Action libérale nationale

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National Liberal Action
Action libérale nationale
Leader Paul Gouin
Founded June 6, 1934 (1934-06-06)
Dissolved October 25, 1939 (1939-10-25)
Split from Quebec Liberal Party
Merged into Union Nationale
Ideology Quebec Nationalism,
Progressivism,
Corporativism,
Political catholicism

The Action libérale nationale (ALN, in English: National Liberal Action) was a short-lived provincial political party in Quebec, Canada. It was founded during the Great Depression and led by Paul Gouin. The ALN played an important role in the foundation of the Union Nationale.[1]

Origin and beliefs[edit]

The party was created in 1934 by dissidents from the Liberal Party of Quebec. It soon received the support of federal Liberal Member of Parliament Édouard Lacroix and Liberal Member of the Legislature Oscar Drouin.

The ALN promoted social justice, nationalism and was not affiliated to any federal party. Its platform included the following proposals:[2]

Its ideology was influenced by the social doctrine of the Catholic Church.

Electoral breakthrough[edit]

In order to unite the vote against the Liberal government of Alexandre Taschereau, the Action libérale nationale (ALN) and the Conservative Party of Quebec decided to run only one candidate of either party in each district for the 1935 Quebec election. With 29% of the vote, the ALN elected 26 out of 57 candidates; the Conservatives received 19% of the vote and won 16 seat out of 33 in which they ran a candidate.[3]

Decline[edit]

Less than a year later, Conservative Leader Maurice Duplessis, a rising star in provincial politics, tried to pressure ALN Leader Paul Gouin into merging both parties. While Gouin cuts ties with Duplessis, 22 of his Members of the Legislative Assembly (MLA) joined the new party, known as Union Nationale, which won the 1936 Quebec election.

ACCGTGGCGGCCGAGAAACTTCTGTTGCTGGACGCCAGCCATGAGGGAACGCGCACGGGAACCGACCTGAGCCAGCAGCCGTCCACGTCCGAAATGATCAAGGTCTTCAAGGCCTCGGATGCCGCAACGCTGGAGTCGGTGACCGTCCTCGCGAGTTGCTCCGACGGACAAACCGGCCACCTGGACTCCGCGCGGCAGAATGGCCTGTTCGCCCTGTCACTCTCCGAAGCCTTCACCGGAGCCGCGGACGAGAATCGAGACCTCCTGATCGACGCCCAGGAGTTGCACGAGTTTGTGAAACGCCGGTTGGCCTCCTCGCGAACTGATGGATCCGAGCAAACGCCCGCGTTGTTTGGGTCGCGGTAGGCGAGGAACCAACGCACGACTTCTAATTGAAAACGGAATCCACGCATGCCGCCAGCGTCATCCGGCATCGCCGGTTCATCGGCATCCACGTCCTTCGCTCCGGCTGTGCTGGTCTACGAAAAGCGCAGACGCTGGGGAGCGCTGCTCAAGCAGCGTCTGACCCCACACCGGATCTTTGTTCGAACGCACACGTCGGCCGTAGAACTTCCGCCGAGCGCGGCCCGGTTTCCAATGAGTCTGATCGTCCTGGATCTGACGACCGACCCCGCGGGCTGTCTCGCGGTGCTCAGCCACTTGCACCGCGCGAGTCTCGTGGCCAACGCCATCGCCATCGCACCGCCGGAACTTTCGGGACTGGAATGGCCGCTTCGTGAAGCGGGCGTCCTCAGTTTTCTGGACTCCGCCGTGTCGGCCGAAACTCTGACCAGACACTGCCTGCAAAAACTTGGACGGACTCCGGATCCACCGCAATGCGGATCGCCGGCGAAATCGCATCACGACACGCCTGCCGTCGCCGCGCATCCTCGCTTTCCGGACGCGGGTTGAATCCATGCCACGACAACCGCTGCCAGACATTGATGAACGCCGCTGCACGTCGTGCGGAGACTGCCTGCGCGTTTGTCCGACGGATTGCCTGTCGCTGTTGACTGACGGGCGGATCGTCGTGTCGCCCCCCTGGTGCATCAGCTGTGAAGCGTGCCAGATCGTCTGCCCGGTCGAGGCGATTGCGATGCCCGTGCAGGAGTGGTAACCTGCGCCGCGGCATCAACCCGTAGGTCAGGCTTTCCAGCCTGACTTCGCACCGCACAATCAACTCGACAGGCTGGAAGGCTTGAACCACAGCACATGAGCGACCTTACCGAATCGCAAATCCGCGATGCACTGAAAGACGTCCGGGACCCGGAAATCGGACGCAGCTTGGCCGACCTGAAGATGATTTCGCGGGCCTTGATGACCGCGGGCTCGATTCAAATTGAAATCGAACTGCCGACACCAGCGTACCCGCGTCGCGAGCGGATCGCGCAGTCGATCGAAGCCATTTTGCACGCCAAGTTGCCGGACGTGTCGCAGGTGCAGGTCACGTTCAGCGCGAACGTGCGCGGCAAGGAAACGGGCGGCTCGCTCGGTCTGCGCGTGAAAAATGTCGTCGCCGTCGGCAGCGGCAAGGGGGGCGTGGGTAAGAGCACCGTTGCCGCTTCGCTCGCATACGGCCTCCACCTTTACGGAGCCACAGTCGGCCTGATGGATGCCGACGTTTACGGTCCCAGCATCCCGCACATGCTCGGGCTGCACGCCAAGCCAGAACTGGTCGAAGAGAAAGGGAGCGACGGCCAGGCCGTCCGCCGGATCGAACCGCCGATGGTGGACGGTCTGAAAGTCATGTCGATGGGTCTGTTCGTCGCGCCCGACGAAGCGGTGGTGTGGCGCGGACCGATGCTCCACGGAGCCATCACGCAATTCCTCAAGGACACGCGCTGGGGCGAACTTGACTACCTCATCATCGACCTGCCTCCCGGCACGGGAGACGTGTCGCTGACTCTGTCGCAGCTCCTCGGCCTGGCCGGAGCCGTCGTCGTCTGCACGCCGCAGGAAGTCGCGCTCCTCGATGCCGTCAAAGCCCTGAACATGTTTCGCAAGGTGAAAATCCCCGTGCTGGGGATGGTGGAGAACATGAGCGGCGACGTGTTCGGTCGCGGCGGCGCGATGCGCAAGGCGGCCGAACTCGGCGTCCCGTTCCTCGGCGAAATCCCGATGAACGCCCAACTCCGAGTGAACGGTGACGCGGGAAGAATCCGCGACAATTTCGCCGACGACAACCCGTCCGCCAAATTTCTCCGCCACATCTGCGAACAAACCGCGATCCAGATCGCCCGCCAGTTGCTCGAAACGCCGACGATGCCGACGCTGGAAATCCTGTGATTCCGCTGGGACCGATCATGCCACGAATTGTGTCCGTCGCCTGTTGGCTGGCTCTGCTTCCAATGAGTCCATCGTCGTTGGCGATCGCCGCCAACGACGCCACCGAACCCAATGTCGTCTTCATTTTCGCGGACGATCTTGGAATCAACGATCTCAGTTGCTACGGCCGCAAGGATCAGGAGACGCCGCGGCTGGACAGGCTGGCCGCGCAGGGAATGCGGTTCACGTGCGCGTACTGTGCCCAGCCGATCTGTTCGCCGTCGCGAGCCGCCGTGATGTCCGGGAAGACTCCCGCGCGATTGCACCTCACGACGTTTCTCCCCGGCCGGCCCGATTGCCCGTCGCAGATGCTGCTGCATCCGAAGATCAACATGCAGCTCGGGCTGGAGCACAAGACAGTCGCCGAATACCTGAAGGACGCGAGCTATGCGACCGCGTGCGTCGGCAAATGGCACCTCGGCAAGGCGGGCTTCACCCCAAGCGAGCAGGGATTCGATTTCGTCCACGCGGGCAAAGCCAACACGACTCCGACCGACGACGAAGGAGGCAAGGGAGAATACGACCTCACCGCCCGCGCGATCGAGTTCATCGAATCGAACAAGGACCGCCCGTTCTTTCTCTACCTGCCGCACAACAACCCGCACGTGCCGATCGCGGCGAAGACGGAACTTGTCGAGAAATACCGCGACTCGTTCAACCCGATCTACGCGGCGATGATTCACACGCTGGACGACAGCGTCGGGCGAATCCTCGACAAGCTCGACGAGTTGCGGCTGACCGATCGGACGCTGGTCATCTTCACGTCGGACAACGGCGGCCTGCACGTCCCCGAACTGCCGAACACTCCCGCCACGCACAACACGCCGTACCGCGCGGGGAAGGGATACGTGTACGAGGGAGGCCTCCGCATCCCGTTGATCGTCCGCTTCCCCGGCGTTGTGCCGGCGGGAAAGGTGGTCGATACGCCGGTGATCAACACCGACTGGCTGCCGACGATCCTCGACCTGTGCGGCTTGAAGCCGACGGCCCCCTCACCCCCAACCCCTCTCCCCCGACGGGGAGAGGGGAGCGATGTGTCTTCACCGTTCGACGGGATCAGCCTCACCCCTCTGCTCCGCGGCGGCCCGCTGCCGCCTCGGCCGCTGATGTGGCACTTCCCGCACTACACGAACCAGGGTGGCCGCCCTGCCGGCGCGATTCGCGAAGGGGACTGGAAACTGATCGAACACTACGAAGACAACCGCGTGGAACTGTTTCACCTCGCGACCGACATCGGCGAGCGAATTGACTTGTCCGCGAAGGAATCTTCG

Gouin did not run for re-election to the legislature in 1936. ALN MNAs Vital Cliche, Wilfrid-Eldège Lauriault and Frederick Arthur Monk ran for re-election as Independents. None of them were elected. Cliche ran as an Action libérale nationale candidate in a by-election held on March 17, 1937 in his home district of Beauce. He was defeated.

The ALN opposed conscription and contested the 1939 Quebec election. Other than Gouin who took the leadership, the party was unable to attract any of its former candidates from the 1935 election. Instead René Chaloult and Oscar Drouin, who had grown disillusioned with Duplessis after they joined the Union Nationale, ran as Liberal candidates. The party won only 4.5% of the vote and none of its 56 candidates were elected. It disappeared soon after.

Legacy[edit]

Even though the ALN did not survive the 1930s realignment in Quebec politics, many of its policies were eventually implemented by the provincial governments of Maurice Duplessis, Adélard Godbout and Jean Lesage.

Election results[edit]

General election # of candidates # of seats won % of popular vote
1935 57 26 29.57%
1936 No candidates ran under the ALN label in 1936.
1939 56 0 4.53%

Notes[edit]

  1. ^ Patricia G. Dirks, The Failure of L'Action Libérale Nationale, ISBN 0-7735-0831-7, McGill-Queen's Press - MQUP, Montreal, 1991.
  2. ^ Paul Gouin (1898-1976), Claude Bélanger, Marianopolis College, 1997-2006
  3. ^ Bilan du Siècle, 1934: Manifeste de l'Action libérale nationale

See also[edit]

External links[edit]